By early 1944, the army was forced to reduce the standards still more. Only the infantry saw a slight upward revision in standards — owing to the recommendations of the Infantry Committee. Yet recruiting officers were given leeway to take in men who weighed 5 lbs below the new scale — provided they felt that the recruit could gain this weight by eating army rations for three months. In practice, recruiting officers took in men who were underweight by 10-20 lbs.17 Importantly, the drop in physical standards applied as much to the martial classes as to the newer social groups entering the army. In fact, the fall in standards of the martial classes was steeper. Since these groups remained the cutting edge of fighting formations, the India Command's nutritional anxieties multiplied.
The declining physical standard of the recruits necessitated revi sions to the army's scale of rations. At the outbreak of war, the peacetime scale of daily rations provided by the RIASC amounted to 3,385 calories. Units could supplement this by purchasing additional rations, for which they were given a monthly allowance of Rs. 0.6 per soldier. Rampant inflation, however, rendered this pittance entirely worthless. In early 1942, the cash allowance was raised to Rs. 2 per soldier per month. In September 1942, it was further increased to Rs. 3. By this time, units were also struggling to source food from local markets.18
Source: B. L. Raina (ed.), Preventive Medicine (Nutrition, Malaria Control and Prevention of Diseases) (Delhi: Combined Inter-Services, Historical Section, India & Pakistan, 1961), Appendix II.
Alongside these measures, the India Command began nutritional testing of troops to arrive at a more scientific scale of rations. As else where, the availability of trained personnel proved problematic. In January 1943, a nutritional section was established in the medical services directorate of GHQ India. This set-up turned out to be inadequate for conducting field surveys and advising units on nutrition. Hence, the director of the Nutrition Research Laboratories in Coonoor, Dr W. R. Aykroyd, was roped in as an honorary consultant and his team supported the efforts of the army.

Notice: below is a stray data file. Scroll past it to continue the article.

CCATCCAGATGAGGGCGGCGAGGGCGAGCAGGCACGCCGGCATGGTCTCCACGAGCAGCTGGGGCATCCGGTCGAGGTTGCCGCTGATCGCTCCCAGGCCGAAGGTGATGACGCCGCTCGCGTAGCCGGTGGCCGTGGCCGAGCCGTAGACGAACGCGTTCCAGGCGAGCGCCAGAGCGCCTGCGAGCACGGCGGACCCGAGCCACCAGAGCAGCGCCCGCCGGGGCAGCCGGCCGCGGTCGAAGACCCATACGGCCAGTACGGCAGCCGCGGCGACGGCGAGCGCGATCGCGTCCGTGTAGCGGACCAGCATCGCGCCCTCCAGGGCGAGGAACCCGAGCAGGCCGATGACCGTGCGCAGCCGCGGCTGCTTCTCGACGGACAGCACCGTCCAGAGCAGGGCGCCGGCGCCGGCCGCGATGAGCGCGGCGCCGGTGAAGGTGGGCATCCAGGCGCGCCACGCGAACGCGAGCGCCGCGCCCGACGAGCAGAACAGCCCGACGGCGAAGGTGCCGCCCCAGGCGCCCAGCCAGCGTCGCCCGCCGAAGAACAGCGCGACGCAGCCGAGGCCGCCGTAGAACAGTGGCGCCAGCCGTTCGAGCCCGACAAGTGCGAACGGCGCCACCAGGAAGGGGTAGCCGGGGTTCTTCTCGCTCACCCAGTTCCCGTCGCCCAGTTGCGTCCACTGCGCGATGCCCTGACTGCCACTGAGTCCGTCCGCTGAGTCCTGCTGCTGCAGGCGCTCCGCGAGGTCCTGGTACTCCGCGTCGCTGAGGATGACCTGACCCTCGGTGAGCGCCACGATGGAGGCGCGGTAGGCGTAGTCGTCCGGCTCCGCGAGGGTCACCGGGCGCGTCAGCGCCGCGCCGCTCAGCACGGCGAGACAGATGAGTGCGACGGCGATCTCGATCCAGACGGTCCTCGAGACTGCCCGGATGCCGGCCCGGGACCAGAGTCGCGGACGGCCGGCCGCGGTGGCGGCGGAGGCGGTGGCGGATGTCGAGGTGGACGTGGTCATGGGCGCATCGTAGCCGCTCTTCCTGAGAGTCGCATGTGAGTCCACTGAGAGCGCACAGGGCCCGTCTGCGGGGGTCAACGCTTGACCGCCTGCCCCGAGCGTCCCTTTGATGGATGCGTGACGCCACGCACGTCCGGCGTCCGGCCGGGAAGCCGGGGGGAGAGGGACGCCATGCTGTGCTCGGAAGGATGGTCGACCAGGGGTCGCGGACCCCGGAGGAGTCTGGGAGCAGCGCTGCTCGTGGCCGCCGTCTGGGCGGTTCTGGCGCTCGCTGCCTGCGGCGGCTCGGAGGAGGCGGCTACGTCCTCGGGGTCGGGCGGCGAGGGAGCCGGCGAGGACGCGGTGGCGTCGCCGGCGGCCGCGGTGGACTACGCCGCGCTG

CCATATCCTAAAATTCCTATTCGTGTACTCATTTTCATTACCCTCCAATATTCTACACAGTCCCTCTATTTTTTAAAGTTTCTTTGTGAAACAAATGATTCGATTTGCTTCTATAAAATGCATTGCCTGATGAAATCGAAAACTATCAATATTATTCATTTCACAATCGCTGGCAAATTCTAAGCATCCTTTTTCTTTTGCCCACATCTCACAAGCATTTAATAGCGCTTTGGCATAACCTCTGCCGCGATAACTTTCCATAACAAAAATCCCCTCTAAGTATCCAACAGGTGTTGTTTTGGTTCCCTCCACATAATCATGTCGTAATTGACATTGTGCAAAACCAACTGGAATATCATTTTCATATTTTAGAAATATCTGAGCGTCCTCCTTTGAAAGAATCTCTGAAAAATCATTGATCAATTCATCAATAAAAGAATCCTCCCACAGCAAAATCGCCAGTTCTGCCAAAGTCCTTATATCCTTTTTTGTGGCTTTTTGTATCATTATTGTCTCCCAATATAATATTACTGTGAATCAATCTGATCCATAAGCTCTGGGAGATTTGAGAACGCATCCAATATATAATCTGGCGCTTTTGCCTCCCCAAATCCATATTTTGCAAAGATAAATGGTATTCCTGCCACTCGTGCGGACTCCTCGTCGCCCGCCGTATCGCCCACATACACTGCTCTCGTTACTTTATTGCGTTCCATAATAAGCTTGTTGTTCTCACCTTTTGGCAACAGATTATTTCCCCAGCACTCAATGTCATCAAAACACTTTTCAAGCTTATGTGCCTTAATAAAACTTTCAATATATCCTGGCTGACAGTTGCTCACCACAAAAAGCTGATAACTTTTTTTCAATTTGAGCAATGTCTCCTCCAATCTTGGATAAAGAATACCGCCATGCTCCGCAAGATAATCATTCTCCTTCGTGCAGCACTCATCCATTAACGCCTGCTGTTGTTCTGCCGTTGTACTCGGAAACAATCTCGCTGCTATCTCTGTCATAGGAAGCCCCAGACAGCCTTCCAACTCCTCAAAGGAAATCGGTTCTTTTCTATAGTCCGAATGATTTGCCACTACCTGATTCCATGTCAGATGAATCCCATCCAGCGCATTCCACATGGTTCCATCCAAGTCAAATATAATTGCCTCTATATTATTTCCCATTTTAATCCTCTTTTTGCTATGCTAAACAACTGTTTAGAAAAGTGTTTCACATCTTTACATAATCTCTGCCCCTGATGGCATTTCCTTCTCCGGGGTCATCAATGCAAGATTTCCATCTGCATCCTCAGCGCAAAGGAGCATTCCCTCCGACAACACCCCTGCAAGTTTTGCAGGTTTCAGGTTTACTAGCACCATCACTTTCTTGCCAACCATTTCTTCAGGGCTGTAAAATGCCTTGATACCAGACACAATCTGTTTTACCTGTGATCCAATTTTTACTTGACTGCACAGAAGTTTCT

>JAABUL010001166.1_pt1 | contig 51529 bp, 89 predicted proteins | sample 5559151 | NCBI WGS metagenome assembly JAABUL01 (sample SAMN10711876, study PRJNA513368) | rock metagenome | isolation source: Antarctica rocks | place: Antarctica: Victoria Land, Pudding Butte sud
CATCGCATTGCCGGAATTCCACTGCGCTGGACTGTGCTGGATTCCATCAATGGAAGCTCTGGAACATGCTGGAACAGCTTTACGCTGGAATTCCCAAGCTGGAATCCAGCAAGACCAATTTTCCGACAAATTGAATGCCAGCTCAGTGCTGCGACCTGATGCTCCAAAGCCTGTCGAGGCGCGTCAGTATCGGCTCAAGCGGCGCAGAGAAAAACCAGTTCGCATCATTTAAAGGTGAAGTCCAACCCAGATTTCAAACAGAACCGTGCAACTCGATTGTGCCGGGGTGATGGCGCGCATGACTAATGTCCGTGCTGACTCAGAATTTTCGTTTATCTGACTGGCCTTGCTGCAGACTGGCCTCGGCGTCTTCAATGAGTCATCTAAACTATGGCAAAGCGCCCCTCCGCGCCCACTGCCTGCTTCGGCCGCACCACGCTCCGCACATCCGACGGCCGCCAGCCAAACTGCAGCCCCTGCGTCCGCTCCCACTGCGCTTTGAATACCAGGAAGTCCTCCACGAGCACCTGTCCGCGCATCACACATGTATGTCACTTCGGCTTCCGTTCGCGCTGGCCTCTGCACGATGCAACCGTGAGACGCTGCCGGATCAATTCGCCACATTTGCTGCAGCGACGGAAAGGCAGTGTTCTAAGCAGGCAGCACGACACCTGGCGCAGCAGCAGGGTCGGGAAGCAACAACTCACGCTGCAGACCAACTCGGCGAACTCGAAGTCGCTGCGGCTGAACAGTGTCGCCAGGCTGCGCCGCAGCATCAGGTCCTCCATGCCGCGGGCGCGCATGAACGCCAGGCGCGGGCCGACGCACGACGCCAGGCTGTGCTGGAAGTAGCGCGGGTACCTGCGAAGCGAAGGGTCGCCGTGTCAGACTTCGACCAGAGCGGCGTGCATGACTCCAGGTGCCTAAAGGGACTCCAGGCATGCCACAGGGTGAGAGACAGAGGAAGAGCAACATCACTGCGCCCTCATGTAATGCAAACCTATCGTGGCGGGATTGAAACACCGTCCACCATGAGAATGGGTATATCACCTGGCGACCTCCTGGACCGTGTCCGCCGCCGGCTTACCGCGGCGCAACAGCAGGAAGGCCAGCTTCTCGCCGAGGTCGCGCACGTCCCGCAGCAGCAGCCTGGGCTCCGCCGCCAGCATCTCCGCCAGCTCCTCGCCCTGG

Preliminary investigations in 1942 had shown that the vitamin A and C content of Indian rations was well below the generally accepted estimates of optimum requirements. A more detailed study of a pio neer engineer unit in September 1942 had not only confirmed these findings but found that the scale of rations was deficient in practically all nutrients and calories. Clearly, Indian troops were subsisting on a very narrow margin of nutritional adequacy. In January 1943, the medical services director recommended placing all Indian troops on the higher, field-service scale of rations (3,950 calories per day). Brit ish troops in India had already been upgraded to this scale in October 1942. The India Command demurred. For one thing, the RIASC was not yet ready to procure and supply to all Indian units on this scale. For another, the additional financial burden was believed to be too onerous. After six months of discussion, the India Command decided to do away with the additional cash allowance and introduce an enhanced daily scale of rations for non-operational areas.19
Reality did not match the ration scale, however. Troops deployed on the Burma frontier consumed on average about 3,550 calories per day. A study by the newly formed Indian Operational Research Sec tion observed: 'Compared with a 20 year old Englishman of similar weight (a low standard for a mature man is some 10 lbs heavier), the average weight of the Indian troops fell short by 14 to 23 lbs.' The energy value of food consumed by them was almost 500 calories short of the minimum prescribed. Their food was deficient in all vari eties of vitamins. There was a 'serious shortage of meat'. Each man got 14 grams of animal protein — a third of the figure accepted as 'the absolute minimum daily requirement'. The report grimly concluded that the 'men cannot be expected to maintain maximal output of work on the energy available in the diet supplied'.20
And yet the India Command proved itself unable to upgrade the ration scale. Part of the reason was differences among nutritional experts on the methods of testing. Many believed that simple clinical investigation by stripping men to the waist and examining for signs of deficiency would suffice. Experts were divided over the utility of biochemical and other clinical aid in surveying troops. By 1944, how ever, a consensus developed on methods of survey — mainly owing to the influence of practices pioneered in the United States (by the Fatigue Laboratory at Harvard) and Britain. It was agreed that four different types of data had to be collected: nutritional measurement of ration scale; analysis of food actually consumed; medical exam ination of soldiers; and biochemical testing of blood and urine samples.